A winter of discontent in health lies ahead..
There is no question of whether the health budget will be cut, the question is by how much more, as it is already being cut. In my health slot on 10 September 2009, I looked at the intractable issues in the health system we have failed to solve during the decade we had most. I also outline the impact of the cuts to date, the potential damage of McCarthy’s proposals and who calls the shots in deciding the budget for health. Here are the mains issues covered. All comments and feedback welcome…
Despite a decade of mega health investment, we already have system under pressure. Efforts to address certain areas just have not worked.
- There are still 18,000 public patients waiting over three months for in patient or day procedures.
- There are 870 delayed discharges in hospital beds.
- In 2001, we were promised 600 state of the art primary care teams and eight years later, just 120 are in place and I’d doubt that figure. Drumm speaking on This Week on Sunday last said ‘we now have a fabulous primary care infrastructure going in across this country’. This is not credible to most people because to the vast majority of citizens no such ‘fabulous primary care infra structure is evident.
- If we take A&E, on 9/9/9 (according to the HSE count) there were 84 people waiting over 6 hours or more, 44 of these were waiting over 12 hours and this is after a decision to admit has been made ie it is not a measurement of the time since they arrived in the Emergency department. The INO counted 273 people waiting.
So in the decade we had most, the HSE has failed to address some of the most intractable issues facing them.
There is no doubt impact that the cut backs are impacting on patient care.
The HSE’s mantra is that they are providing more and more services, year on year, with less money and fewer staff. And that is true.
They publish a monthly performance report which goes through in great detail on what services are being provided and how much money is being spent. The June report shows that there are 4,000 fewer staff in the HSE now than in December 2007, 1,600 of these are nurses.
The HSE see this as a real achievement, they are closer to living within budget than ever before and they are 740 people below their staff ceiling of 111,800. However those on the front line would say that the pressures are increasingly evident on day-to-day services.Wards are being closed, staff not replaced, they are letting go those on contracts less than 12 months, no replacements for maternity leave. There are fewer home help hours, fewer nursing homes subventions evident in numbers of older people in hospital beds – the 870 delayed discharges There are increased numbers of slips and trips of older people in public long term nursing units due to under staffing. Such under staffing is more expensive in long term.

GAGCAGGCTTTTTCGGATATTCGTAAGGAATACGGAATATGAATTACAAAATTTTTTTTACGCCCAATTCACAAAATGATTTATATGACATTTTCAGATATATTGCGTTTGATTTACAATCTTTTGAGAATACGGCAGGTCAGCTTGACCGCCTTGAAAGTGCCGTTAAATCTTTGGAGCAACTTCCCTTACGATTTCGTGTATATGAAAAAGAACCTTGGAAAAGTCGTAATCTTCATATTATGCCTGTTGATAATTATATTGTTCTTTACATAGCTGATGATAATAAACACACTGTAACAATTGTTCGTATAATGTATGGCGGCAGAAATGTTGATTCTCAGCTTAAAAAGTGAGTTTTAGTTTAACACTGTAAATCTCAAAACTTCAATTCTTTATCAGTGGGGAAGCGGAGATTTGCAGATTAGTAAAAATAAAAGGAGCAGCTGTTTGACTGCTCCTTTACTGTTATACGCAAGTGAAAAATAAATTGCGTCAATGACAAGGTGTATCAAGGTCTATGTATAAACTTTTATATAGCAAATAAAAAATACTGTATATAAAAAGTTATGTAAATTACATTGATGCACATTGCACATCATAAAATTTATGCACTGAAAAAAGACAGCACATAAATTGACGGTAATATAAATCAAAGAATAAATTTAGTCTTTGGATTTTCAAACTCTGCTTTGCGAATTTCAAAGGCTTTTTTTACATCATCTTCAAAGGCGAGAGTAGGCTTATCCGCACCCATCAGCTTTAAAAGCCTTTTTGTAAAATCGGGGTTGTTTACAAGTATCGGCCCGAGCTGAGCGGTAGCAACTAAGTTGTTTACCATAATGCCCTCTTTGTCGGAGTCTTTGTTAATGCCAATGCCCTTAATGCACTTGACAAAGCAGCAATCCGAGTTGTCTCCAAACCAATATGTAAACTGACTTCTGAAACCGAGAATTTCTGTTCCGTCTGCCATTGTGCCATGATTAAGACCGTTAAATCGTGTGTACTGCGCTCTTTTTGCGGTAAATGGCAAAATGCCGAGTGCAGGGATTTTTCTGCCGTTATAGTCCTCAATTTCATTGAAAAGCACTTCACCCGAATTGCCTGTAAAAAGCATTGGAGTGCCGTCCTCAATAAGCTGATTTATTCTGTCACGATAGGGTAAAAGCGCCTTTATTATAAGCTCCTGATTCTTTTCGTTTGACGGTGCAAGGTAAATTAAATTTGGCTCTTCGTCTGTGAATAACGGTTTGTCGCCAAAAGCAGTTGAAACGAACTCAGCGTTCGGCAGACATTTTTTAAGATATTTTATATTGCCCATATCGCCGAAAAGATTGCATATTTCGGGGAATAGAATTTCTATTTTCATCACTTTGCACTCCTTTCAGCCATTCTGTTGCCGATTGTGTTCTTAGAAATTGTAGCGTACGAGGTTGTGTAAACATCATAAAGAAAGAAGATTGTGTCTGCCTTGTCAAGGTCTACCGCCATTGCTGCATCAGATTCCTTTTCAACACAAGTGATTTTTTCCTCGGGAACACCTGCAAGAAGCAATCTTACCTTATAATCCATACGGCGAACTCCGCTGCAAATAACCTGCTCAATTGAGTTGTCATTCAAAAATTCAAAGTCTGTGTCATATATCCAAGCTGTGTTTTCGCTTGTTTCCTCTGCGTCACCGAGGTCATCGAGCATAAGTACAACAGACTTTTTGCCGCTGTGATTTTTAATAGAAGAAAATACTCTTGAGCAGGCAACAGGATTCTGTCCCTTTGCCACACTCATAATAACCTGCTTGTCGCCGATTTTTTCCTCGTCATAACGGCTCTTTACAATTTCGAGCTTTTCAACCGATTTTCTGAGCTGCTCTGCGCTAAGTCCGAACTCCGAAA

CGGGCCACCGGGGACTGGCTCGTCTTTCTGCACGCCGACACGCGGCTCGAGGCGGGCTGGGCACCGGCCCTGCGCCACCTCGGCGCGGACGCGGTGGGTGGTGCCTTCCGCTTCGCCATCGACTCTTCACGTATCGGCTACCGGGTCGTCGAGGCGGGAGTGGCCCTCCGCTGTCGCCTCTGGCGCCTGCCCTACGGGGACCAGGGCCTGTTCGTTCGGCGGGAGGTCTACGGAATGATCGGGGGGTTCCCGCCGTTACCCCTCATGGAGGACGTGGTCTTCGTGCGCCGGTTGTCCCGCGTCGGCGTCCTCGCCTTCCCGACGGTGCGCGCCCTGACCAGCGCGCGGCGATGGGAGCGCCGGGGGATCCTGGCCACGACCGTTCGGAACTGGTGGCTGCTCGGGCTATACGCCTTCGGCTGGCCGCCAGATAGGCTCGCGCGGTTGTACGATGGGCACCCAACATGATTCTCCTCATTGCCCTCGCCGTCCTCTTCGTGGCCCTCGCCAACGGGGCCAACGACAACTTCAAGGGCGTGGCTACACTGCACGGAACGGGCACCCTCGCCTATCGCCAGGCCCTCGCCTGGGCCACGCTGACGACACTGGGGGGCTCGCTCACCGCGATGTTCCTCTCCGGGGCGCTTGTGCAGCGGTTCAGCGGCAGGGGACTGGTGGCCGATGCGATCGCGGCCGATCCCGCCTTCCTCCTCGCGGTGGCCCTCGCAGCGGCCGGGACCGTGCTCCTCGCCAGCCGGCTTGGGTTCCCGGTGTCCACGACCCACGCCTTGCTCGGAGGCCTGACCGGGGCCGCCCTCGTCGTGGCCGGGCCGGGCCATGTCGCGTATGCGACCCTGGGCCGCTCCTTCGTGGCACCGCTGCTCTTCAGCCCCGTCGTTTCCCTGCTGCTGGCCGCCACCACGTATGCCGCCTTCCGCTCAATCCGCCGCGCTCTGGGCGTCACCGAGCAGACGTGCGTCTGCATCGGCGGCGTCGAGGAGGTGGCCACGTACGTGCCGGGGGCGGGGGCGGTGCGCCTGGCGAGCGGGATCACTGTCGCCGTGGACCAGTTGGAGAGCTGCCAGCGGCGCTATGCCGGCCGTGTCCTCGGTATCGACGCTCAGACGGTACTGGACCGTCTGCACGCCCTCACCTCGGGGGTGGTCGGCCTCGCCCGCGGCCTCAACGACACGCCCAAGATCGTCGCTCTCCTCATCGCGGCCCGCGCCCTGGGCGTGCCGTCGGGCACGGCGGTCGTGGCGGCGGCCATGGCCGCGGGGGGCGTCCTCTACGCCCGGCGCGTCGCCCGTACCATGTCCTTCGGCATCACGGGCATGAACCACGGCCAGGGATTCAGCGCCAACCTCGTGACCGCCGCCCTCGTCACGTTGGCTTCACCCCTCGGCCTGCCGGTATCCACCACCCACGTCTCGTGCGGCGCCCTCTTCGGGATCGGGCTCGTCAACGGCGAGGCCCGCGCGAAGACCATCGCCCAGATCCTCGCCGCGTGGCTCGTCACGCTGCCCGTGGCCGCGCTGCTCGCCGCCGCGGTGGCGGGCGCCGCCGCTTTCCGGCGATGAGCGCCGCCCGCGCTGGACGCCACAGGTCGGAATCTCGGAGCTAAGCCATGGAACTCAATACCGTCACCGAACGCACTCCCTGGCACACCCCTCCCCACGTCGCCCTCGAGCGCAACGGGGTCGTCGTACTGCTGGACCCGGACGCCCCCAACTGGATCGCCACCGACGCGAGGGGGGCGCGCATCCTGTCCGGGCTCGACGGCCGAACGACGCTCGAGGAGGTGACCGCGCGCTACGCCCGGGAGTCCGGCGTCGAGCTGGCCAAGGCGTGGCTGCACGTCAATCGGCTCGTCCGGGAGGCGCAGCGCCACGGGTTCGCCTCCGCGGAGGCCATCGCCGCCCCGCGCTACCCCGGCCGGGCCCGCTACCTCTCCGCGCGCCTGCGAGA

I heard yesterday of letter which went to the LHOs rationing the number of dental appointments for people in nursing homes to 15 a month.
Increasingly one hears from front line staff of delays in decision making over whether to give someone a particular test – what should be clinical decisions are being over-rided by financial ones – because its cheaper not to do the tests but it also results in people staying in hospital longer.
So what impact will the McCarthy proposals to cut 6,000 staff have? According to a leak in the Irish Times (10/9/09) the HSE has made it very clear what while they can potentially cut 2,000 additional staff on top of the 4,000 already made. (1,000 through natural attrition, 500 through temporary staff, 500 early retirement scheme), it is simply not possible to cull another 6,000 out of the system without “significant service implications”.
The unions and front line staff are very clear if staff cutting aspects of the McCarthy report introduced it will result in destruction of public health system. The unions are saying McCarthy cannot be done without withdrawing services, closing wards or hospitals, that it will result in a 10-15% downsize of the public health system.
It is not like we HAVE A STATE OF ART SERVICE AS IS.
The HSE say they could live within their current budget if they can change work practices, staff relocation, change in roles, getting rid of allowances, different working arrangements are put in place. Unions say they will not allow service closures, job cuts and pay cuts – action seems inevitable. Unions are already balloting for localised industrial action.
In the meantime, beds are blocked, wards are being closed and inevitably services will close.
Driving through the planned ‘reconfiguration’ of hospitals has strong potential for savings. Closing A&Es in Dublin in Cork, closing smaller acute hospitals in South, North East and Mid West, getting the children’s hospitals to co-operate and have one A&E , all these measures can save money. But they will not be popular.
And while it is our political leaders who decide the extent of the cuts at the cabinet table. Ultimately its Drumm and HSE who have to implement the cuts. And given that Drumm says he will be gone by this time next year, there’s a sense that he has nothing to loose and every intention to steam roll through the changes he wants made.
It certainly looks like a winter of discontent for Irish citizens…